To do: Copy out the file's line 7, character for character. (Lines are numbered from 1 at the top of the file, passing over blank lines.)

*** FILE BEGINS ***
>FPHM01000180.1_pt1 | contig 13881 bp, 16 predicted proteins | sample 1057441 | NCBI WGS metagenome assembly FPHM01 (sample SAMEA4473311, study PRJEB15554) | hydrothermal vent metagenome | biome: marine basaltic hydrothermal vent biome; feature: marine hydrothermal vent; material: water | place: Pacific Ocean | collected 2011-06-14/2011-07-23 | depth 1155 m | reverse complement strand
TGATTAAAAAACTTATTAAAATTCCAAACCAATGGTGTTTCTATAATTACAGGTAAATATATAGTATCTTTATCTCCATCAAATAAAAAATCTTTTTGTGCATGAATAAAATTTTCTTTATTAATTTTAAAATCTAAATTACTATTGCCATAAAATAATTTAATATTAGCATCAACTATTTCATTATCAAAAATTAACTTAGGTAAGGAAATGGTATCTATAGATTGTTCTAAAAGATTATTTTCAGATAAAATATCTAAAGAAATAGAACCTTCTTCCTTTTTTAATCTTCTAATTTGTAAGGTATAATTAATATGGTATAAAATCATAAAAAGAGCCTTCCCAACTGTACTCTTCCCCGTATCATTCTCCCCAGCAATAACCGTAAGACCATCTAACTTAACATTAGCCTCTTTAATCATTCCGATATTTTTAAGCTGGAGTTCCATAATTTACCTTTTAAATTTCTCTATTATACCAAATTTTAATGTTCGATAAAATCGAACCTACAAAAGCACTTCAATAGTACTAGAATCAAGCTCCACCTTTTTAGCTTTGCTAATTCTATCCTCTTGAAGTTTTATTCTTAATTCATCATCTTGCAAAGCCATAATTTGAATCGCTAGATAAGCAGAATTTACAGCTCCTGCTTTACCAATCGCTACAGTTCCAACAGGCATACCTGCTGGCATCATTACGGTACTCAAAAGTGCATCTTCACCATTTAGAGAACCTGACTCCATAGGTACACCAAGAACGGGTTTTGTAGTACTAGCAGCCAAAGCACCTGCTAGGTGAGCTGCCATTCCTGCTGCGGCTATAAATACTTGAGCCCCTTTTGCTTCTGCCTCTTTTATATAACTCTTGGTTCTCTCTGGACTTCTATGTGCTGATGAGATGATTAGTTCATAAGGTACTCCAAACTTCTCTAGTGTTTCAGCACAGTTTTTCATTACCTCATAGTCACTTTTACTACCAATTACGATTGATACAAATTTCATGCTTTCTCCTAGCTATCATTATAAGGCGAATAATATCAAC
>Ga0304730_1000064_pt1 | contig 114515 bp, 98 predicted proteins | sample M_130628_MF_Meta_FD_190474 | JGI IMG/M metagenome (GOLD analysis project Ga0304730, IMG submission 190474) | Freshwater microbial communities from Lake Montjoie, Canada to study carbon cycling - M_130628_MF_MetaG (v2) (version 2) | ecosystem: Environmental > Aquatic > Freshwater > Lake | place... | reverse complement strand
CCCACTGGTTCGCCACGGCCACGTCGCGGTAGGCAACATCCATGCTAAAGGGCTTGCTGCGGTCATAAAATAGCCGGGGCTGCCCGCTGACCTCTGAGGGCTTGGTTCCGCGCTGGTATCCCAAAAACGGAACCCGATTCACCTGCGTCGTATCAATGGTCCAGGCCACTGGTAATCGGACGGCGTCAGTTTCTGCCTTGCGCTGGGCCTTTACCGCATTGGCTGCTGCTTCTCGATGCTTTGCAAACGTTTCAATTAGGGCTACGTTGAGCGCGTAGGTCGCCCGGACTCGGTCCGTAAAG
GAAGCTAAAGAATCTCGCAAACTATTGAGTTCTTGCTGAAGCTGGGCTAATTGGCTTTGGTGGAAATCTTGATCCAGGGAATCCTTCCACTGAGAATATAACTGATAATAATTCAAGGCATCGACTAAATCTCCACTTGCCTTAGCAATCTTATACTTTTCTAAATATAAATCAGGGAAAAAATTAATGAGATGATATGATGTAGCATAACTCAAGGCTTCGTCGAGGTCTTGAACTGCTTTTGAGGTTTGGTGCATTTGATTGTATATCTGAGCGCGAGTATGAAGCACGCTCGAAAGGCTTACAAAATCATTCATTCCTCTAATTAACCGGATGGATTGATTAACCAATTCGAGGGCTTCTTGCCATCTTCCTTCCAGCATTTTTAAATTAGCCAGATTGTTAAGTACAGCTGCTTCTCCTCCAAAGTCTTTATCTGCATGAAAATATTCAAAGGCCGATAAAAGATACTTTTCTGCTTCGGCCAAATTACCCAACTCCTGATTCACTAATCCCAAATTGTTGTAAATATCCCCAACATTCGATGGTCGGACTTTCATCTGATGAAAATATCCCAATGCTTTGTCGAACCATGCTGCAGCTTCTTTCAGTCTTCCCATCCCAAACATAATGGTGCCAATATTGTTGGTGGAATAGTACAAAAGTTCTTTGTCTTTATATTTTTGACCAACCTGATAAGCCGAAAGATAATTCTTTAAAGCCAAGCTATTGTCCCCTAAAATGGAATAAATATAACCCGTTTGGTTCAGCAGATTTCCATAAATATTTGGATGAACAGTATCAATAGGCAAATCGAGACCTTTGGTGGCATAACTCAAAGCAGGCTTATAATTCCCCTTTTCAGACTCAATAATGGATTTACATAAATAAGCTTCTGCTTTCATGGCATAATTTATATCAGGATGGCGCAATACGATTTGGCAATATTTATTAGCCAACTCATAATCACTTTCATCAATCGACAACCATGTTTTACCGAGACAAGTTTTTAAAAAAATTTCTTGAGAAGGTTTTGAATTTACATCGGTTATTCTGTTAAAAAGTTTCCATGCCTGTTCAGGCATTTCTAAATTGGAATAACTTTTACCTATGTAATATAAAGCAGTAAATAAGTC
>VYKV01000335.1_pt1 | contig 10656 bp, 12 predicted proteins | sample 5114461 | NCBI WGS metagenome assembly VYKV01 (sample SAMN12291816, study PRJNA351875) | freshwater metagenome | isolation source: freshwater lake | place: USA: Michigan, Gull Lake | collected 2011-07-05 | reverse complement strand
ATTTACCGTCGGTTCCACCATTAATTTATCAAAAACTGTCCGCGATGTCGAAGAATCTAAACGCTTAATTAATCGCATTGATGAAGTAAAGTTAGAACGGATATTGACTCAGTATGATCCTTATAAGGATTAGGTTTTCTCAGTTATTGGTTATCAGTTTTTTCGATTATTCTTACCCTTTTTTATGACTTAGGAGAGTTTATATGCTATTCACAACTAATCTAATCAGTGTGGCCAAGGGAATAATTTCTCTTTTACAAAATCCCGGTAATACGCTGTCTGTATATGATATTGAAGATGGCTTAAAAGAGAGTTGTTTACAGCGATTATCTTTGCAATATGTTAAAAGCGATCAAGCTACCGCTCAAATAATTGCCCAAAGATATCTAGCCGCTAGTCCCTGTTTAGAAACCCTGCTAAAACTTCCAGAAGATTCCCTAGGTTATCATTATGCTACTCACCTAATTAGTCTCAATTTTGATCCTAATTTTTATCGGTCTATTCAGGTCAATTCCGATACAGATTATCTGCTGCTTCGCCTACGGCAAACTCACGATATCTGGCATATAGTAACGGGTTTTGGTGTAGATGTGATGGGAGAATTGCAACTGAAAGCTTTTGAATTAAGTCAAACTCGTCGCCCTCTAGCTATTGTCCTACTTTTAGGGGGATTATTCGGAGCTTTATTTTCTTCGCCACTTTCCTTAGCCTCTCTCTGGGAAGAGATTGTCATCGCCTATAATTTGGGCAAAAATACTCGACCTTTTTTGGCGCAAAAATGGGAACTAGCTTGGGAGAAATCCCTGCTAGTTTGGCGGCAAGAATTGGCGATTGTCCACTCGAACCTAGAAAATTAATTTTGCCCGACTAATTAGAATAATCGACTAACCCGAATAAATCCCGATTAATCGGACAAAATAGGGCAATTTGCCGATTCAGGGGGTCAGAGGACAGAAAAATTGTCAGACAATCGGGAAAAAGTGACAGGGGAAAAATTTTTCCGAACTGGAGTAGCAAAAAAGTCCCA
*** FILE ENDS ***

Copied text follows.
ATTTACCGTCGGTTCCACCATTAATTTATCAAAAACTGTCCGCGATGTCGAAGAATCTAAACGCTTAATTAATCGCATTGATGAAGTAAAGTTAGAACGGATATTGACTCAGTATGATCCTTATAAGGATTAGGTTTTCTCAGTTATTGGTTATCAGTTTTTTCGATTATTCTTACCCTTTTTTATGACTTAGGAGAGTTTATATGCTATTCACAACTAATCTAATCAGTGTGGCCAAGGGAATAATTTCTCTTTTACAAAATCCCGGTAATACGCTGTCTGTATATGATATTGAAGATGGCTTAAAAGAGAGTTGTTTACAGCGATTATCTTTGCAATATGTTAAAAGCGATCAAGCTACCGCTCAAATAATTGCCCAAAGATATCTAGCCGCTAGTCCCTGTTTAGAAACCCTGCTAAAACTTCCAGAAGATTCCCTAGGTTATCATTATGCTACTCACCTAATTAGTCTCAATTTTGATCCTAATTTTTATCGGTCTATTCAGGTCAATTCCGATACAGATTATCTGCTGCTTCGCCTACGGCAAACTCACGATATCTGGCATATAGTAACGGGTTTTGGTGTAGATGTGATGGGAGAATTGCAACTGAAAGCTTTTGAATTAAGTCAAACTCGTCGCCCTCTAGCTATTGTCCTACTTTTAGGGGGATTATTCGGAGCTTTATTTTCTTCGCCACTTTCCTTAGCCTCTCTCTGGGAAGAGATTGTCATCGCCTATAATTTGGGCAAAAATACTCGACCTTTTTTGGCGCAAAAATGGGAACTAGCTTGGGAGAAATCCCTGCTAGTTTGGCGGCAAGAATTGGCGATTGTCCACTCGAACCTAGAAAATTAATTTTGCCCGACTAATTAGAATAATCGACTAACCCGAATAAATCCCGATTAATCGGACAAAATAGGGCAATTTGCCGATTCAGGGGGTCAGAGGACAGAAAAATTGTCAGACAATCGGGAAAAAGTGACAGGGGAAAAATTTTTCCGAACTGGAGTAGCAAAAAAGTCCCA